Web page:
Bodrum Castle (Bodrum Kalesi), located in southwest Turkey in the city of Bodrum, was built by the Knights Hospitaller starting in 1402 as the Castle of St. Peter.
Thomas Docwra was one time captain of the castle. In 1522 when faced by attack from Sultan Suleiman, the Grand Master of the Hospitallers ordered the Castle to be repaired. In desperation, the Hospitallers broke open the Mausoleum, finding all sorts of elaboratedly adorned marble blocks and carvings which they admired but nevertheless destroyed, using the debris as building material. They also discovered the sarcophagus of Mausolus, but this was stolen during the night. The Knights Hospitaller were soon defeated and driven from Bodrum. Some decorative slabs have been found in the ruins of the Castle, one slab has turned up in Genoa.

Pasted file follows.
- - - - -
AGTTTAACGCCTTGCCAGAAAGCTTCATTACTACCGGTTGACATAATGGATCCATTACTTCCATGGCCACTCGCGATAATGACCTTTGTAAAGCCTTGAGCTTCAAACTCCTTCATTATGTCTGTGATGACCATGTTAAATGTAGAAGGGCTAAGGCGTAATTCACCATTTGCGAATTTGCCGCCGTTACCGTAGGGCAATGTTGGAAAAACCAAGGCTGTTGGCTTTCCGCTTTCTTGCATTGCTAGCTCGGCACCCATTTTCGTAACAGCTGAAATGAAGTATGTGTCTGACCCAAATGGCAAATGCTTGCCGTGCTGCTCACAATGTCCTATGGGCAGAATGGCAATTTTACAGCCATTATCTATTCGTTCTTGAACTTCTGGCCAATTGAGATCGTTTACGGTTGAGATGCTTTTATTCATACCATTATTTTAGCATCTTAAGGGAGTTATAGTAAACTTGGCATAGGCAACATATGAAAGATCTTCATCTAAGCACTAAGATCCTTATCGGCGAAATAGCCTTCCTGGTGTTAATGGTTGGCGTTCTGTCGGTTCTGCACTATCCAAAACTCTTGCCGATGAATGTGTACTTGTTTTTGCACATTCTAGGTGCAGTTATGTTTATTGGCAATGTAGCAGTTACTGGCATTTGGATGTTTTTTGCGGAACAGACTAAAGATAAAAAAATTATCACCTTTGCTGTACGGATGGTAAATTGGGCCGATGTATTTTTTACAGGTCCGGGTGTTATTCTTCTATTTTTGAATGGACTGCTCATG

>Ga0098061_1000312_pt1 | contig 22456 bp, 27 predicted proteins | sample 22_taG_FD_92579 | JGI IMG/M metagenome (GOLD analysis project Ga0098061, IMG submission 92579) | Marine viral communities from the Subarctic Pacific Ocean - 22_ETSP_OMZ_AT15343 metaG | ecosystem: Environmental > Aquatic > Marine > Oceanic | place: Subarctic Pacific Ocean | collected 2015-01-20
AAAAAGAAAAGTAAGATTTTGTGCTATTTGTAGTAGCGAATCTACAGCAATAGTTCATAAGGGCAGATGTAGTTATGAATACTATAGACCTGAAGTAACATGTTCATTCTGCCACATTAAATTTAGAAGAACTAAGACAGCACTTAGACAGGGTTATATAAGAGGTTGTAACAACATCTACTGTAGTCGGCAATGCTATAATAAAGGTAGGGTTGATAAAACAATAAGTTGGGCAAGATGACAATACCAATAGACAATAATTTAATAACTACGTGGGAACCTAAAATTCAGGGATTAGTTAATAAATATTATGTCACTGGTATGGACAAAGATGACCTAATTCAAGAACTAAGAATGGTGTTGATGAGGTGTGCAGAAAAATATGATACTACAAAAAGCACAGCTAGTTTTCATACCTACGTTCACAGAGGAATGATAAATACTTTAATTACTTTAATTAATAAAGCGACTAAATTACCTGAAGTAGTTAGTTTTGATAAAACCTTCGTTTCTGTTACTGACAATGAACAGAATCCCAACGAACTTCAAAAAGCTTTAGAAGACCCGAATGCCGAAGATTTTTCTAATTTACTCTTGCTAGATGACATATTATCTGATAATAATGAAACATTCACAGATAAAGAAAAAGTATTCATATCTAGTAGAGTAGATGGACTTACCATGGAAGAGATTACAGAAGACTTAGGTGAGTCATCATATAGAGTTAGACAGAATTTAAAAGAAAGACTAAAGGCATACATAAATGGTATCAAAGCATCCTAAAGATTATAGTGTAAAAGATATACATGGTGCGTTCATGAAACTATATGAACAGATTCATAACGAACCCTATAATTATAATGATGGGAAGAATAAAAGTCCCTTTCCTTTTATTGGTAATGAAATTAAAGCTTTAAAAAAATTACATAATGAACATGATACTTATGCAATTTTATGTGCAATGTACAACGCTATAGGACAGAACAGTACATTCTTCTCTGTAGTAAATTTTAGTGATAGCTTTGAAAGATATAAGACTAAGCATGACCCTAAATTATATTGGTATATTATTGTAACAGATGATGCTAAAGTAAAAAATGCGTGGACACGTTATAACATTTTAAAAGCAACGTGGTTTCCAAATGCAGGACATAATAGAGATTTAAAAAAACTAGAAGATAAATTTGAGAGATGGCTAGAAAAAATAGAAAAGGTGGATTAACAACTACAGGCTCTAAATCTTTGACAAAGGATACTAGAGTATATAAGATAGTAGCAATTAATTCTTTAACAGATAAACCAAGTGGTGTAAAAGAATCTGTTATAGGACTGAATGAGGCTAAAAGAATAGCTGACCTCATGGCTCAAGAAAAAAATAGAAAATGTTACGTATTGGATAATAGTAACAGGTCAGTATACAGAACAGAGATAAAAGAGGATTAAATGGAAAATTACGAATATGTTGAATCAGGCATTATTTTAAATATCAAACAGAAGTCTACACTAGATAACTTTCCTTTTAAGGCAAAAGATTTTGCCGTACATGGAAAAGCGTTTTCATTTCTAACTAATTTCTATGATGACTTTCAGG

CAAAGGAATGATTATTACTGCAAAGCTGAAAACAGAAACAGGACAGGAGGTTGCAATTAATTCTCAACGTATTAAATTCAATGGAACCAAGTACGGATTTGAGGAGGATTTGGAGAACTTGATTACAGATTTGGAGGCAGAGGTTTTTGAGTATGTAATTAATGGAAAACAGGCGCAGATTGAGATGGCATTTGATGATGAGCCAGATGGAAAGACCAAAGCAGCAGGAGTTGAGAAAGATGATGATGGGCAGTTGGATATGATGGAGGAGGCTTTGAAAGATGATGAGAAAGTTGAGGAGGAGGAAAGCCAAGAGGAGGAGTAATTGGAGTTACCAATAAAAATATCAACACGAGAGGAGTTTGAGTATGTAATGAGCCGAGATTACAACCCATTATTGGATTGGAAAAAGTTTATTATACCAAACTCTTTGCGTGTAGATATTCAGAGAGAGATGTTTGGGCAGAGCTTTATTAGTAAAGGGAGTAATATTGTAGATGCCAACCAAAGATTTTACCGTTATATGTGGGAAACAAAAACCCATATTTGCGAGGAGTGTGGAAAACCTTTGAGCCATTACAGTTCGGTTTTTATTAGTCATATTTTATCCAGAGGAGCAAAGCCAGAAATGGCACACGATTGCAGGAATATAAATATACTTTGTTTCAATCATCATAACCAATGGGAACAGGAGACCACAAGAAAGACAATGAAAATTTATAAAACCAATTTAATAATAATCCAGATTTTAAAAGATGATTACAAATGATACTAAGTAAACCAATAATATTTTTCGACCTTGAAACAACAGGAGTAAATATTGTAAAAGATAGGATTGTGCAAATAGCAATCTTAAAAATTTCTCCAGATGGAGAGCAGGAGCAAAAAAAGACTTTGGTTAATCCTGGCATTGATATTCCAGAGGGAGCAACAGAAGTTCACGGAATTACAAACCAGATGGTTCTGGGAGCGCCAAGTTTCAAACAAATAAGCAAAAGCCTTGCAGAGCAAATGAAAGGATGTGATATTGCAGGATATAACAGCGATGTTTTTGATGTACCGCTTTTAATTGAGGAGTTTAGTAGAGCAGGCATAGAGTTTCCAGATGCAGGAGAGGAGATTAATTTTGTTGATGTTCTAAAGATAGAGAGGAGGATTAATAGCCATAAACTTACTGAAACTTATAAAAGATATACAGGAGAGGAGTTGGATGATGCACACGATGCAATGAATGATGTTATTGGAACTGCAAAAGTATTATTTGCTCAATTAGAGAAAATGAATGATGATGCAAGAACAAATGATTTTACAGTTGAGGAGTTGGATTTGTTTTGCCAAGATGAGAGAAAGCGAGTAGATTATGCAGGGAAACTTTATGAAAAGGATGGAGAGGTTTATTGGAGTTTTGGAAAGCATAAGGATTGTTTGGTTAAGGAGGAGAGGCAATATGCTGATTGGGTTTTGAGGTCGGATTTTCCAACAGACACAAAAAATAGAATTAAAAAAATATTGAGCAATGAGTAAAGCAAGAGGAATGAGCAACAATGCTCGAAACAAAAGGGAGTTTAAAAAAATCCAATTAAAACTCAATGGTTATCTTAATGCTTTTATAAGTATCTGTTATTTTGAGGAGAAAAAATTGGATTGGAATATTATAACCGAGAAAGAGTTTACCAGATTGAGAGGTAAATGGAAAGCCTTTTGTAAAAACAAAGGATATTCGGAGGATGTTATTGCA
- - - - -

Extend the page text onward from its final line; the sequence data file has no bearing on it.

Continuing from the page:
In 1846 Lord Stratford de Redeliffe, the British Ambassador to Constantinople obtained permission to take twelve slabs showing a combat between Greeks and Amazons. Charles Newton conducted excavations and removed a number of stone lions in 1856. Presently, these are all to be found at the British Museum.